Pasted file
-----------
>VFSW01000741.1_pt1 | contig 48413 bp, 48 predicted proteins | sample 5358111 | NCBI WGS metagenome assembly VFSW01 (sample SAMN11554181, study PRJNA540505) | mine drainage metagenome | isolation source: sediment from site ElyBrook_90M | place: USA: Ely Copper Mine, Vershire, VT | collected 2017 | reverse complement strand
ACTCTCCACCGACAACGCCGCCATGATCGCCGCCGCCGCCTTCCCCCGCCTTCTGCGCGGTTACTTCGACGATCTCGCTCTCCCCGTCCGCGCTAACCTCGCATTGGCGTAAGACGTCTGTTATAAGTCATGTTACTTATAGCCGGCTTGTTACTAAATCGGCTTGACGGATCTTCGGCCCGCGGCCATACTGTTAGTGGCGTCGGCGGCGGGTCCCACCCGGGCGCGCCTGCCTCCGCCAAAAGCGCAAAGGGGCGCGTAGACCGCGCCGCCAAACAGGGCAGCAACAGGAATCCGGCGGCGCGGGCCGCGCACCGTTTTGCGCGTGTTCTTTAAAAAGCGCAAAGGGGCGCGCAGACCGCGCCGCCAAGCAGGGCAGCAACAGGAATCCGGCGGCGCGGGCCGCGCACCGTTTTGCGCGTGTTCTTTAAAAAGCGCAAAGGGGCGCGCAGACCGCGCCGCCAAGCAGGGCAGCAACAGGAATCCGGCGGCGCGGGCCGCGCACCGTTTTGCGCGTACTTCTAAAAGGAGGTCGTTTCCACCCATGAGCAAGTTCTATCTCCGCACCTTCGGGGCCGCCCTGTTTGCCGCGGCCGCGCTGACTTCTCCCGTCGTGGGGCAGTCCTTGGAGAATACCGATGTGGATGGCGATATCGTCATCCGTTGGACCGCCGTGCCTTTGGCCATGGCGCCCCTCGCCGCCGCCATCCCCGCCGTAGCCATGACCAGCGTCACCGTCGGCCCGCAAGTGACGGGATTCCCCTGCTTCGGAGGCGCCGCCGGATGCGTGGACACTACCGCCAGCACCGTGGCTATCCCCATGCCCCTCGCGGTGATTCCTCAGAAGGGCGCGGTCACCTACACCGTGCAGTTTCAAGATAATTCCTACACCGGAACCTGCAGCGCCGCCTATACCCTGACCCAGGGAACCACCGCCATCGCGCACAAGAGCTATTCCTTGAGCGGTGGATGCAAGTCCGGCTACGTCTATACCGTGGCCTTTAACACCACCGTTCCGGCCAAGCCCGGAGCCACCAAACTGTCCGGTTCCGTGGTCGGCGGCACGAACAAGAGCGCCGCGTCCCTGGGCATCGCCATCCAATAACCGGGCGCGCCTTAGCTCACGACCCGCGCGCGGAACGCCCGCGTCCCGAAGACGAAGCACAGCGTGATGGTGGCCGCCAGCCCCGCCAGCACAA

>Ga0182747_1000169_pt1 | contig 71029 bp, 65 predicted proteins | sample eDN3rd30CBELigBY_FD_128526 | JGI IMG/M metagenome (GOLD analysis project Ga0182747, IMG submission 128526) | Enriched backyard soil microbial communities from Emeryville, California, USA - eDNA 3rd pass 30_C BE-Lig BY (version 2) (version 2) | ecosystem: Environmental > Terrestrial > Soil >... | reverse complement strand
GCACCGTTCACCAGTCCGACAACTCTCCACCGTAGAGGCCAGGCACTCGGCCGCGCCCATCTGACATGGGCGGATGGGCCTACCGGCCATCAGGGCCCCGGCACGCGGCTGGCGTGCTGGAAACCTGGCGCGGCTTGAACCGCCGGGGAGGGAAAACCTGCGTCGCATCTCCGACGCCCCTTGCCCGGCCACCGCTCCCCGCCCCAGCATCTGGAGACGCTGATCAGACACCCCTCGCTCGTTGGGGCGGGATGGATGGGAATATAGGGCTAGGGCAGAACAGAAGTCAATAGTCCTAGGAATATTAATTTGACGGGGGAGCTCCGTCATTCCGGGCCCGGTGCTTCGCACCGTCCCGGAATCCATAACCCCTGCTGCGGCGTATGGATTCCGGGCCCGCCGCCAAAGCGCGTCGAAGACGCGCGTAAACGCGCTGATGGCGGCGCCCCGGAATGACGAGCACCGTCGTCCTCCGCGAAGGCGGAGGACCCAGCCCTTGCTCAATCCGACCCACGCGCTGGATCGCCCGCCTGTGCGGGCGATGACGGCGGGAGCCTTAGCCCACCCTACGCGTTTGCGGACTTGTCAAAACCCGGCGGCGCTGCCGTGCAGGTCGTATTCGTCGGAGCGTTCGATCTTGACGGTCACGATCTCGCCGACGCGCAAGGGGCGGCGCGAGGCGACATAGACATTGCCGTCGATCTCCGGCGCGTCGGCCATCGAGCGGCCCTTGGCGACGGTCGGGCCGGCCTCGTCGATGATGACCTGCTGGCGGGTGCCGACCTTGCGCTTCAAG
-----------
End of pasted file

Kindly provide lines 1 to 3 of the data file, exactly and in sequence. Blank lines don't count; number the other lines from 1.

>VFSW01000741.1_pt1 | contig 48413 bp, 48 predicted proteins | sample 5358111 | NCBI WGS metagenome assembly VFSW01 (sample SAMN11554181, study PRJNA540505) | mine drainage metagenome | isolation source: sediment from site ElyBrook_90M | place: USA: Ely Copper Mine, Vershire, VT | collected 2017 | reverse complement strand
ACTCTCCACCGACAACGCCGCCATGATCGCCGCCGCCGCCTTCCCCCGCCTTCTGCGCGGTTACTTCGACGATCTCGCTCTCCCCGTCCGCGCTAACCTCGCATTGGCGTAAGACGTCTGTTATAAGTCATGTTACTTATAGCCGGCTTGTTACTAAATCGGCTTGACGGATCTTCGGCCCGCGGCCATACTGTTAGTGGCGTCGGCGGCGGGTCCCACCCGGGCGCGCCTGCCTCCGCCAAAAGCGCAAAGGGGCGCGTAGACCGCGCCGCCAAACAGGGCAGCAACAGGAATCCGGCGGCGCGGGCCGCGCACCGTTTTGCGCGTGTTCTTTAAAAAGCGCAAAGGGGCGCGCAGACCGCGCCGCCAAGCAGGGCAGCAACAGGAATCCGGCGGCGCGGGCCGCGCACCGTTTTGCGCGTGTTCTTTAAAAAGCGCAAAGGGGCGCGCAGACCGCGCCGCCAAGCAGGGCAGCAACAGGAATCCGGCGGCGCGGGCCGCGCACCGTTTTGCGCGTACTTCTAAAAGGAGGTCGTTTCCACCCATGAGCAAGTTCTATCTCCGCACCTTCGGGGCCGCCCTGTTTGCCGCGGCCGCGCTGACTTCTCCCGTCGTGGGGCAGTCCTTGGAGAATACCGATGTGGATGGCGATATCGTCATCCGTTGGACCGCCGTGCCTTTGGCCATGGCGCCCCTCGCCGCCGCCATCCCCGCCGTAGCCATGACCAGCGTCACCGTCGGCCCGCAAGTGACGGGATTCCCCTGCTTCGGAGGCGCCGCCGGATGCGTGGACACTACCGCCAGCACCGTGGCTATCCCCATGCCCCTCGCGGTGATTCCTCAGAAGGGCGCGGTCACCTACACCGTGCAGTTTCAAGATAATTCCTACACCGGAACCTGCAGCGCCGCCTATACCCTGACCCAGGGAACCACCGCCATCGCGCACAAGAGCTATTCCTTGAGCGGTGGATGCAAGTCCGGCTACGTCTATACCGTGGCCTTTAACACCACCGTTCCGGCCAAGCCCGGAGCCACCAAACTGTCCGGTTCCGTGGTCGGCGGCACGAACAAGAGCGCCGCGTCCCTGGGCATCGCCATCCAATAACCGGGCGCGCCTTAGCTCACGACCCGCGCGCGGAACGCCCGCGTCCCGAAGACGAAGCACAGCGTGATGGTGGCCGCCAGCCCCGCCAGCACAA

>Ga0182747_1000169_pt1 | contig 71029 bp, 65 predicted proteins | sample eDN3rd30CBELigBY_FD_128526 | JGI IMG/M metagenome (GOLD analysis project Ga0182747, IMG submission 128526) | Enriched backyard soil microbial communities from Emeryville, California, USA - eDNA 3rd pass 30_C BE-Lig BY (version 2) (version 2) | ecosystem: Environmental > Terrestrial > Soil >... | reverse complement strand